Host: Jyo Deshmukh

    Location: Olin Hall of Engineering (OHE) - 132

    Audiences: Everyone Is Invited

    Contact: Assistant to CS chair

  • PhD Thesis Defense - Naghmeh Zamani

    Thu, Apr 20, 2023 @ 11:00 AM - 01:00 PM

    Thomas Lord Department of Computer Science

    University Calendar

    PhD Thesis Defense - Naghmeh Zamani

    Title: Perception and Haptic Interface Design for Rendering Hardness and Stiffness

    Committee: Heather Culbertson, Jernej Barbic, Somil Bansal

    Abstract: In this talk, I will discuss the challenge of accurately rendering the sensations of hardness and stiffness in haptic applications, which is a critical problem for applications such as medical simulation that require accurate virtual hardness and stiffness replication. The first part of the talk will present a set of experiments to investigate human tactile perception sensitivity in tool-mediated systems. The second part will explore a new method for rendering hard objects using an encountered-type haptic display and augmented reality. The talk will evaluate how changing the hardness of the end-effector affects the user\'s perception of the interaction and proposes a dynamic end-effector for a more accurate and realistic simulation of hardness and stiffness. Furthermore, I will discuss the investigation of the underlying events on the skin during the interaction between a bare finger and the environment. The results suggest that the spectral content of vibration feedback is important mechanical information for surface hardness discrimination and natural material identification. The talk will provide insights and solutions to improve the accuracy and realism of haptic simulations for applications that require the perception of hardness and stiffness in virtual objects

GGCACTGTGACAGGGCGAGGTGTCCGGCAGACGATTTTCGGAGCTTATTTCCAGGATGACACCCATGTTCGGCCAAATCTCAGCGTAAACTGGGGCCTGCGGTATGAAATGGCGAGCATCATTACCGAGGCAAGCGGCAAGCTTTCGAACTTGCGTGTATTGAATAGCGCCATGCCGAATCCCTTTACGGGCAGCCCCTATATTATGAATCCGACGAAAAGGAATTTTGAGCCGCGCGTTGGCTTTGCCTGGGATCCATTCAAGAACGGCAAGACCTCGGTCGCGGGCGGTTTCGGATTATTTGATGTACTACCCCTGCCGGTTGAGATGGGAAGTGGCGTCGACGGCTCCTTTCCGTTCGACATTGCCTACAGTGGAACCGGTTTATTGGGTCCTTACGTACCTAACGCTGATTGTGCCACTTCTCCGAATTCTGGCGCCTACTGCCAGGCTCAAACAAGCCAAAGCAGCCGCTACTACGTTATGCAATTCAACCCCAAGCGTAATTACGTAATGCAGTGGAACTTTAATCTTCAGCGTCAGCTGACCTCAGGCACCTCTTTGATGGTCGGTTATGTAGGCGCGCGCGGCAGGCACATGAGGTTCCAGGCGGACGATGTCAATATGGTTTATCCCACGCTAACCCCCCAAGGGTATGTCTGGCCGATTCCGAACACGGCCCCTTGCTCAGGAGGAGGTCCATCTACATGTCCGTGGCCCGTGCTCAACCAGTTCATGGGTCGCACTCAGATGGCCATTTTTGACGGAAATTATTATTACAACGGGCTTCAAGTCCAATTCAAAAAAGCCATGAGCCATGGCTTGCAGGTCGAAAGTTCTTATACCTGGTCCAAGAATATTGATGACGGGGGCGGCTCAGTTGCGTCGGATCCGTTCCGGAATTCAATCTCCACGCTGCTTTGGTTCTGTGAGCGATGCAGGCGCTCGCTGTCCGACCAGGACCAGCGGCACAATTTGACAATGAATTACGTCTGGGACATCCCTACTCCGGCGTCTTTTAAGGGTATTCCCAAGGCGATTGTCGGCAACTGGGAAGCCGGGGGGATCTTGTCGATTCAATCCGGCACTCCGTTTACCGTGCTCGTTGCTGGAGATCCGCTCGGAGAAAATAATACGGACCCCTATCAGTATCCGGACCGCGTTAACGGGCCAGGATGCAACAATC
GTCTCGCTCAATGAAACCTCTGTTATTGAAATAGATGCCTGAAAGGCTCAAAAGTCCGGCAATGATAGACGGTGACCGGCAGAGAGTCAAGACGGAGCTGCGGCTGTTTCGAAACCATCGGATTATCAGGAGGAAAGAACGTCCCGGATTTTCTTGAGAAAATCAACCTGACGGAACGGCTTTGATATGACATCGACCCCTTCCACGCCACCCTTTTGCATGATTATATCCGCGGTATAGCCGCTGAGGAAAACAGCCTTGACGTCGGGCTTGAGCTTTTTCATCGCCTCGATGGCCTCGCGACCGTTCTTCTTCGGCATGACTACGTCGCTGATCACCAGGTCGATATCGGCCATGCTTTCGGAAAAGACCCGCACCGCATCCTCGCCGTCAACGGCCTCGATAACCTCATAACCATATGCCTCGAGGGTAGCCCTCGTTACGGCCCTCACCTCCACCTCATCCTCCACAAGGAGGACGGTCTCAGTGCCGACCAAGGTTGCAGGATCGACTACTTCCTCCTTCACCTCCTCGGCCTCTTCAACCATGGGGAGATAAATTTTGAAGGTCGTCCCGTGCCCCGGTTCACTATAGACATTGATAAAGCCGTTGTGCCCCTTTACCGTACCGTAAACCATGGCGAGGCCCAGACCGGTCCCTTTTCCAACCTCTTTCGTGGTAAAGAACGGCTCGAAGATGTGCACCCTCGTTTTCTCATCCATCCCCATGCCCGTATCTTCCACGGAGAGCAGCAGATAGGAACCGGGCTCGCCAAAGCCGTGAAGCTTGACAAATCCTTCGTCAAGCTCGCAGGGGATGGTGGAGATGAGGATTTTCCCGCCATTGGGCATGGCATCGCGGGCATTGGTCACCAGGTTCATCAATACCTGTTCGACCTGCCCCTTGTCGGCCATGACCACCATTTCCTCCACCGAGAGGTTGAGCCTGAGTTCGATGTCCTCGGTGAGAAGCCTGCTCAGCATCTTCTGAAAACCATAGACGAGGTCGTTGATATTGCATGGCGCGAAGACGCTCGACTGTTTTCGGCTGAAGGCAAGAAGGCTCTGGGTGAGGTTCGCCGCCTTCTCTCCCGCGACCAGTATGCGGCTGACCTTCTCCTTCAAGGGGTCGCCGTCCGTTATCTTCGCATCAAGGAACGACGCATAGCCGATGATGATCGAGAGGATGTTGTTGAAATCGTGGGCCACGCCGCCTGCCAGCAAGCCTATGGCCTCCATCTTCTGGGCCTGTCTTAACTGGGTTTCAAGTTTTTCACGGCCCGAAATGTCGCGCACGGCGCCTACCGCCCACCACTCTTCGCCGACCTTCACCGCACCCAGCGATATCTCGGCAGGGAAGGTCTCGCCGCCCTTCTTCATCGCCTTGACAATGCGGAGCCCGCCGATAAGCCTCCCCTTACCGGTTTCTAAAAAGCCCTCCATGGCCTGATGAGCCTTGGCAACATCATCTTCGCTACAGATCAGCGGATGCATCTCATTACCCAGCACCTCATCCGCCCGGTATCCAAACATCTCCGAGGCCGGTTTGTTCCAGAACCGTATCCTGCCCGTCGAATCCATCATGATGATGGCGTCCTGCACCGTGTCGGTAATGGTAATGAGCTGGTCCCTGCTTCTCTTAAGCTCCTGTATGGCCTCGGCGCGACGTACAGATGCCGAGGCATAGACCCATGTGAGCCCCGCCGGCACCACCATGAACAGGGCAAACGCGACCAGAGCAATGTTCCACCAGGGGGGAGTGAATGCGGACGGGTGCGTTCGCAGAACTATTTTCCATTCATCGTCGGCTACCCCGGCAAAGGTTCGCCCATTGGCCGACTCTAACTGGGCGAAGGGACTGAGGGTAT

Location: Charles Lee Powell Hall (PHE) - 325

    Audiences: Everyone Is Invited

    Contact: Melissa Ochoa

  • MHI ISSS Seminar - Prof. Yahya Tousi, Thursday, April 20th at 2pm in RTH 211

    Thu, Apr 20, 2023 @ 02:00 PM - 02:00 PM

    Ming Hsieh Department of Electrical and Computer Engineering

    Conferences, Lectures, & Seminars

    Speaker: Prof. Yahya Tousi, University of Minnesota, Twin Cities

    Talk Title: Toward energy-efficient and scalable mm-wave systems

    Series: Integrated Systems